A Blanc-de-chine figure of Zhenwu, Supreme Emperor of the Dark Heaven. 17th c.

The figure modelled as Zhenwu seated in a domineering posture on jagged rockwork with a tortoise and snake emerging from the crevices, dressed in martial attire with cape over his shoulders, depicted with characteristic long combed-back hair, bare feet and mudra, with seven apertures over the face. He holds a sword in his left hand. The tortoise (ruler of the north) at the base of the sculpture identifies this figure as Zhenwu, an important Daoist deity who also was worshipped in Buddhist traditions. Zhenwu became particularly popular during the Ming dynasty (1368–1644), when he was revered as a protector of both the state and the imperial family. His role as a guardian reflects his association with the north, the direction from which China was constantly threatened by neighboring peoples from Central Asia.

Period :
17th century
9.13 in. (23,2 cm)
Reference :


-Florence Jay Gould (1895-1983), Villa El Patio, Cannes.
-Her sale, Sotheby Parke Bernet Monaco, Porcelaines de Chine et Objets d’art chinois – Succession de Florence Jay Gould, 27 june 1984, lot 1343.
-Compagnie des Indes et de la Chine (inv. 16319) ; J.P. Rousset (1936-2021).
-Hamad Bin Abdullah Al Thani, Hôtel Lambert, Paris

Related works

Another figure, from the Hickey collection (Asian Civilisations Museum, Singapore), is illustrated by Rose Kerr & John Ayers in Blanc de Chine: Porcelain from Dehua, 2002, no. 26.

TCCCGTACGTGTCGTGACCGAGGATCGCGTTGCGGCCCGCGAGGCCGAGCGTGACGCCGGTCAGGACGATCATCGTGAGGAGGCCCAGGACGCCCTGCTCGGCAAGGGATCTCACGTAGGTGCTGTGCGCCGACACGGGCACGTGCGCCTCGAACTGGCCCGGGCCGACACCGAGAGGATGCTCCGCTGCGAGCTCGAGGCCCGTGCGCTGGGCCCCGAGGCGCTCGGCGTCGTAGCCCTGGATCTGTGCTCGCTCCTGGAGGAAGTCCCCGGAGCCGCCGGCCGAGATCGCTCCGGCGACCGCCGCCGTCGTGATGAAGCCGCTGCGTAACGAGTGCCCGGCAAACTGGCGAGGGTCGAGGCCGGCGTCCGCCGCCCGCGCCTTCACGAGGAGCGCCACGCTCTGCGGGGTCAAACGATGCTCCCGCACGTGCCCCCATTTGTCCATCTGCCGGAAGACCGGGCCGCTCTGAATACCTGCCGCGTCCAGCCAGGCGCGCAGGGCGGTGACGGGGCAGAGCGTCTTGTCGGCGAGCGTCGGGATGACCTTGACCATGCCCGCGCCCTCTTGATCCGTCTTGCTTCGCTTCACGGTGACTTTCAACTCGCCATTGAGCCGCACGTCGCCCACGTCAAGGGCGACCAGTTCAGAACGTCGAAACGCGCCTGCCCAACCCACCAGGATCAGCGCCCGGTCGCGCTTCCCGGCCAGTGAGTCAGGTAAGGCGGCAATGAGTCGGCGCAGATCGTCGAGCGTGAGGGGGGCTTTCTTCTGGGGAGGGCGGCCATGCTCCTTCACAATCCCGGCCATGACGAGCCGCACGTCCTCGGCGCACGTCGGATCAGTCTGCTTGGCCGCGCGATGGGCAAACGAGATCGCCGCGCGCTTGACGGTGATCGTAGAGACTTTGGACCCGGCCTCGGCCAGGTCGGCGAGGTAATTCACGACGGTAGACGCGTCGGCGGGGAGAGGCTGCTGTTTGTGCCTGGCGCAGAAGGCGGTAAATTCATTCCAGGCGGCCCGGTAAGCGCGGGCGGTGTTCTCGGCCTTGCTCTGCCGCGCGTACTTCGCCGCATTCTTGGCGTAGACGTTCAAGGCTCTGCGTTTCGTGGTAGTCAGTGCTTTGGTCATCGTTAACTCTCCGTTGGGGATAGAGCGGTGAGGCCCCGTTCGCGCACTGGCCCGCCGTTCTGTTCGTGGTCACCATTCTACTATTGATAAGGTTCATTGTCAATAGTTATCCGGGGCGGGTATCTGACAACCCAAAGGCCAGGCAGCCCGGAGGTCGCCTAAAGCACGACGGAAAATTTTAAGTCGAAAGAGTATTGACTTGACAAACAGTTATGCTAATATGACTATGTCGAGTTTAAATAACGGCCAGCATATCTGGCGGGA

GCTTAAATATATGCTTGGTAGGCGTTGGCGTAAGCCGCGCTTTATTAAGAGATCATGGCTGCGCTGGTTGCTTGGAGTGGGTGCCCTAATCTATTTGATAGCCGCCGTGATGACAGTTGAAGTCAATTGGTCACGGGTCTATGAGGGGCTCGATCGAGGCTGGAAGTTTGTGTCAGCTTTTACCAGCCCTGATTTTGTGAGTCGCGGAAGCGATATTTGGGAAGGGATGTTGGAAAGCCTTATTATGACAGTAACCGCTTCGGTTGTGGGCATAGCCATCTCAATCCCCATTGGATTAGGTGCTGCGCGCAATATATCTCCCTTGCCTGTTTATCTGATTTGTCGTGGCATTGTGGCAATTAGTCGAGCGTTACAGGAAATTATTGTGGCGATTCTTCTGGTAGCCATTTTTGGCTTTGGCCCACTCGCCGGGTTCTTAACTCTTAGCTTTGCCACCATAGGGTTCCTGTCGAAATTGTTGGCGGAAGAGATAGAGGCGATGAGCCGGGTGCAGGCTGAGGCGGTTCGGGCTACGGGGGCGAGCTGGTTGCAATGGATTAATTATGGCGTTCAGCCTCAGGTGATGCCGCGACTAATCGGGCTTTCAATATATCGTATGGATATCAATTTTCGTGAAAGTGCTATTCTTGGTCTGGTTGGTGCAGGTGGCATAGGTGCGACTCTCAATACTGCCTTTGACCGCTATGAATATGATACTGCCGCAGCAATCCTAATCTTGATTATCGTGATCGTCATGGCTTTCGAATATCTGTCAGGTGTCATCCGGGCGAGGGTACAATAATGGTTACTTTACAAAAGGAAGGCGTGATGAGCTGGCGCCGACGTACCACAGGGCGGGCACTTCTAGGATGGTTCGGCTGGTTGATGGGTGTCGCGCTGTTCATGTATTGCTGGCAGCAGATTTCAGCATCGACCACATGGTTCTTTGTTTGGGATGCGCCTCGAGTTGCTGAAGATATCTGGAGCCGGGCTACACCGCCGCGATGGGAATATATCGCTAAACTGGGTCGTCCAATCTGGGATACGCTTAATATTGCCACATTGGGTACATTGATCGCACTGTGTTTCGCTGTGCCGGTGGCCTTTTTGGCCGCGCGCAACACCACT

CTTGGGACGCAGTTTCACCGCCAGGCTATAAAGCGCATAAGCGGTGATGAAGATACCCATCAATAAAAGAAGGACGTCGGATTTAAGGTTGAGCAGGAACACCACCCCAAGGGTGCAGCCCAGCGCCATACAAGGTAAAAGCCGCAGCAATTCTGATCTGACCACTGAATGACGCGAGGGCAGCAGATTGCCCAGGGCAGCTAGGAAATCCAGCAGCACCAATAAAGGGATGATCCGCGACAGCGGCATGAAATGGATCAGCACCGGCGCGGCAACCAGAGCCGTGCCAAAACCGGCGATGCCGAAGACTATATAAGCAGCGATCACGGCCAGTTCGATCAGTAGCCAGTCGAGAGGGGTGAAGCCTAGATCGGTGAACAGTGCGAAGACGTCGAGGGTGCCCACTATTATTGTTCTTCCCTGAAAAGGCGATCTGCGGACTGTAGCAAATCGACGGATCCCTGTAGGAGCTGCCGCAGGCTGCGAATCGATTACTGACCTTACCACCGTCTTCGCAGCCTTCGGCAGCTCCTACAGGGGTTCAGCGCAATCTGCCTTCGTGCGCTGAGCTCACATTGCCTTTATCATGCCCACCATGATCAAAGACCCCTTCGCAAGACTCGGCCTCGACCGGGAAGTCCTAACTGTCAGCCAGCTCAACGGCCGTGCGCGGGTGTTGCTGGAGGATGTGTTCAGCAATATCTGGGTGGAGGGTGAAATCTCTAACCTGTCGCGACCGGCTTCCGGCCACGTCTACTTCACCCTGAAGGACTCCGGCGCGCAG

Another figure is illustrated by P. J. Donnelly in Blanc de Chine: The Porcelain of Tehua in Fukien. London: Faber and Faber, 1969, Pl. 101A, no. 248.

Another similar figure is in the collection of the Metropolitan of New York (accession number 79.2.481).


Zhenwu, the Perfected Warrior, emerged as an anthropomorphic deity in the early Northern Song (960-1126) and reached the peak of his popularity in the Ming (1368-1644). Prior to this time, he was known as Xuanwu, the Dark Warrior, and appeared as a tortoise entwined with a snake. Widely varying representations of this Daoist god, one of the most prominent in the Daoist pantheon, coexisted throughout the Song and later history of his cult. Different images fashioned to serve different audiences reveal the wide social range of Zhenwu believers and shifting beliefs about the god’s powers. According to the legend, the tortoise metamorphosed into Zhenwu when called for by the Song Emperor Huizong (1100-1125 CE) during a thunderstorm.

This blanc-de-chine figure is complex in terms of construction and finish. It appears to have been integrally moulded together with rock base as well as the legs and feet. It also has a shallow moulded suit of armour, with minimal carving or hand-finishing. The head, with slots for the insertion of a beard, the hands, the sword, the turtle and snake were only applied elements. This shallowness of detail and lack of additional pieces partly explains why the walls are so thin and the whole piece very light – the potter was able to excavate the internal cavity more thoroughly, as the shallow relief on the exterior would not require the support of thicker walls.

Florence Jay Gould (1895-1983)